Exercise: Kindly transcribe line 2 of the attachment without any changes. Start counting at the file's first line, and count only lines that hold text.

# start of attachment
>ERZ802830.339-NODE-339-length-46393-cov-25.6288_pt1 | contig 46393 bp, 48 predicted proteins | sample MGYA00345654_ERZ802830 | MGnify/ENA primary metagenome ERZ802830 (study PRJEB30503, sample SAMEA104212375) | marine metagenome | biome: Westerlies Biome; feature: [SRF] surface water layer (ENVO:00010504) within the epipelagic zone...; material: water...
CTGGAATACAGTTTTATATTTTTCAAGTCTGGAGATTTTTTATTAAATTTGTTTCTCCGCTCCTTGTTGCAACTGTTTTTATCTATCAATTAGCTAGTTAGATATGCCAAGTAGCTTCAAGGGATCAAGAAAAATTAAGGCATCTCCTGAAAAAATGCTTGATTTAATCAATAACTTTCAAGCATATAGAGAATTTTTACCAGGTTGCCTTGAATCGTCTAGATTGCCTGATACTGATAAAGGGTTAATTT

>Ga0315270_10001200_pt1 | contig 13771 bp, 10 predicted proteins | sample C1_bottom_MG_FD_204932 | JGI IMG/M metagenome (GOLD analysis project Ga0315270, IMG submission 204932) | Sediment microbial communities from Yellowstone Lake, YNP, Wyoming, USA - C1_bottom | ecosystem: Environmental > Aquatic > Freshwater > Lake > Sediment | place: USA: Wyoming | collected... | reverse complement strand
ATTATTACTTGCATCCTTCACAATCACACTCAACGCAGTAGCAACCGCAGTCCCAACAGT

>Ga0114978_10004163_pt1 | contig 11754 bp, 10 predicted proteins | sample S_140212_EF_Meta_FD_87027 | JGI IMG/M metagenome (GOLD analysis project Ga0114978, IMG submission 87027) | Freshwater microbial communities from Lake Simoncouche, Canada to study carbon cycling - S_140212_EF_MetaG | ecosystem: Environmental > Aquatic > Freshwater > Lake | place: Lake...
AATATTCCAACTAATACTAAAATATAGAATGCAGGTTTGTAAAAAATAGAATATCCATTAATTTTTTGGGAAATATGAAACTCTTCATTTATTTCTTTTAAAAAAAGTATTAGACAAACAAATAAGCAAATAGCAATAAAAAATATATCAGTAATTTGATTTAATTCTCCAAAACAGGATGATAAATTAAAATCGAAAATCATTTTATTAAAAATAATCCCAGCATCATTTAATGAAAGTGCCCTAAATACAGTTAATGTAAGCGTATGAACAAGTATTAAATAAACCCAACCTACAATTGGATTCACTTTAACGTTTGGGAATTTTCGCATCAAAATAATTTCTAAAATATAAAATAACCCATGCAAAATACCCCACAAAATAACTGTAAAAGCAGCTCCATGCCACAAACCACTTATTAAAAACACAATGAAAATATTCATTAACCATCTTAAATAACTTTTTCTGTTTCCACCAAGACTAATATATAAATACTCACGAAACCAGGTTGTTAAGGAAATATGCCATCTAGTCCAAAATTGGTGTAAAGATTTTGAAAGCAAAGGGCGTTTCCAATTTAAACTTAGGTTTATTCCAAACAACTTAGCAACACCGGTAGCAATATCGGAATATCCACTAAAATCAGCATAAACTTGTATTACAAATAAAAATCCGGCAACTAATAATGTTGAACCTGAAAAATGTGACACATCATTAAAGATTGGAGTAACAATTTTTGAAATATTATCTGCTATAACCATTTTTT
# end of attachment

CTGGAATACAGTTTTATATTTTTCAAGTCTGGAGATTTTTTATTAAATTTGTTTCTCCGCTCCTTGTTGCAACTGTTTTTATCTATCAATTAGCTAGTTAGATATGCCAAGTAGCTTCAAGGGATCAAGAAAAATTAAGGCATCTCCTGAAAAAATGCTTGATTTAATCAATAACTTTCAAGCATATAGAGAATTTTTACCAGGTTGCCTTGAATCGTCTAGATTGCCTGATACTGATAAAGGGTTAATTT